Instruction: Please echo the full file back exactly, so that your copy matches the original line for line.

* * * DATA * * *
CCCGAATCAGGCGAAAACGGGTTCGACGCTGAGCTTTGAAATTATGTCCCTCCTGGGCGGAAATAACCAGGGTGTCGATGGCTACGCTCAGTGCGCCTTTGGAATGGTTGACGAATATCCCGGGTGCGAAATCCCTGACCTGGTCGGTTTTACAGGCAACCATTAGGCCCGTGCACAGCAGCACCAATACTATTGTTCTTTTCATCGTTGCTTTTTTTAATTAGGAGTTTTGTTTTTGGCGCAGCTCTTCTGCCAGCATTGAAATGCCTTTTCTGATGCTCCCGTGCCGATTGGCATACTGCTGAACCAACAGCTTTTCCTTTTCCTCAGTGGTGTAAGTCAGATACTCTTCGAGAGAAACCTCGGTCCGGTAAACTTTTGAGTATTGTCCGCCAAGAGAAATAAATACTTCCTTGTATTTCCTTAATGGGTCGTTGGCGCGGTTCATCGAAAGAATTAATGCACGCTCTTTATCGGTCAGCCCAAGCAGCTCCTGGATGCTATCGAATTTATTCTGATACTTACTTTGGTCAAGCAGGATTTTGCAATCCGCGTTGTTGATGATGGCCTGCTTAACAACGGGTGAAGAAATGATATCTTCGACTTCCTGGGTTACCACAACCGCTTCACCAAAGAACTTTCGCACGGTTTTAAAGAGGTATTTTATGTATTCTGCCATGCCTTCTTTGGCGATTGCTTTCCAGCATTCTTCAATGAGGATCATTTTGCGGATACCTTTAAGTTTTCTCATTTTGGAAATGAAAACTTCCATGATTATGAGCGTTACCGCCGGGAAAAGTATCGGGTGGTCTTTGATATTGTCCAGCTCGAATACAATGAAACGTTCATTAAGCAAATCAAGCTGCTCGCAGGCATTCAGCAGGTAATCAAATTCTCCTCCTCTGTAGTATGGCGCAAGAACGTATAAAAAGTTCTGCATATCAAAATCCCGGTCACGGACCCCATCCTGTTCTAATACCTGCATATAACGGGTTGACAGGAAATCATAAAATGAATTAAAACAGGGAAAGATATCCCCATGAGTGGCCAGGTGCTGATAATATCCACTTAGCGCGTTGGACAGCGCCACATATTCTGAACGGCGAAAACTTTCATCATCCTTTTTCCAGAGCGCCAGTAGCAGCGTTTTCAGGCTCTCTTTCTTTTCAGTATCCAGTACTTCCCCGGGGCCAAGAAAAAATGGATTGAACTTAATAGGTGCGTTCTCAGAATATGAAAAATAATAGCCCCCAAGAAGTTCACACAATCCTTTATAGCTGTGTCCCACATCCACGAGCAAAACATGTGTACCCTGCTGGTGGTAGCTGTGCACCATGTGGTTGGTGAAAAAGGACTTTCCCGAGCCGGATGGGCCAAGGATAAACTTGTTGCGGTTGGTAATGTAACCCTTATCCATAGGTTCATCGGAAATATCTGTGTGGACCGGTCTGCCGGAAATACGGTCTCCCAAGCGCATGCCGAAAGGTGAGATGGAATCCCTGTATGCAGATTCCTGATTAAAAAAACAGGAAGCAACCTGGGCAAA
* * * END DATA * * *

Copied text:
CCCGAATCAGGCGAAAACGGGTTCGACGCTGAGCTTTGAAATTATGTCCCTCCTGGGCGGAAATAACCAGGGTGTCGATGGCTACGCTCAGTGCGCCTTTGGAATGGTTGACGAATATCCCGGGTGCGAAATCCCTGACCTGGTCGGTTTTACAGGCAACCATTAGGCCCGTGCACAGCAGCACCAATACTATTGTTCTTTTCATCGTTGCTTTTTTTAATTAGGAGTTTTGTTTTTGGCGCAGCTCTTCTGCCAGCATTGAAATGCCTTTTCTGATGCTCCCGTGCCGATTGGCATACTGCTGAACCAACAGCTTTTCCTTTTCCTCAGTGGTGTAAGTCAGATACTCTTCGAGAGAAACCTCGGTCCGGTAAACTTTTGAGTATTGTCCGCCAAGAGAAATAAATACTTCCTTGTATTTCCTTAATGGGTCGTTGGCGCGGTTCATCGAAAGAATTAATGCACGCTCTTTATCGGTCAGCCCAAGCAGCTCCTGGATGCTATCGAATTTATTCTGATACTTACTTTGGTCAAGCAGGATTTTGCAATCCGCGTTGTTGATGATGGCCTGCTTAACAACGGGTGAAGAAATGATATCTTCGACTTCCTGGGTTACCACAACCGCTTCACCAAAGAACTTTCGCACGGTTTTAAAGAGGTATTTTATGTATTCTGCCATGCCTTCTTTGGCGATTGCTTTCCAGCATTCTTCAATGAGGATCATTTTGCGGATACCTTTAAGTTTTCTCATTTTGGAAATGAAAACTTCCATGATTATGAGCGTTACCGCCGGGAAAAGTATCGGGTGGTCTTTGATATTGTCCAGCTCGAATACAATGAAACGTTCATTAAGCAAATCAAGCTGCTCGCAGGCATTCAGCAGGTAATCAAATTCTCCTCCTCTGTAGTATGGCGCAAGAACGTATAAAAAGTTCTGCATATCAAAATCCCGGTCACGGACCCCATCCTGTTCTAATACCTGCATATAACGGGTTGACAGGAAATCATAAAATGAATTAAAACAGGGAAAGATATCCCCATGAGTGGCCAGGTGCTGATAATATCCACTTAGCGCGTTGGACAGCGCCACATATTCTGAACGGCGAAAACTTTCATCATCCTTTTTCCAGAGCGCCAGTAGCAGCGTTTTCAGGCTCTCTTTCTTTTCAGTATCCAGTACTTCCCCGGGGCCAAGAAAAAATGGATTGAACTTAATAGGTGCGTTCTCAGAATATGAAAAATAATAGCCCCCAAGAAGTTCACACAATCCTTTATAGCTGTGTCCCACATCCACGAGCAAAACATGTGTACCCTGCTGGTGGTAGCTGTGCACCATGTGGTTGGTGAAAAAGGACTTTCCCGAGCCGGATGGGCCAAGGATAAACTTGTTGCGGTTGGTAATGTAACCCTTATCCATAGGTTCATCGGAAATATCTGTGTGGACCGGTCTGCCGGAAATACGGTCTCCCAAGCGCATGCCGAAAGGTGAGATGGAATCCCTGTATGCAGATTCCTGATTAAAAAAACAGGAAGCAACCTGGGCAAA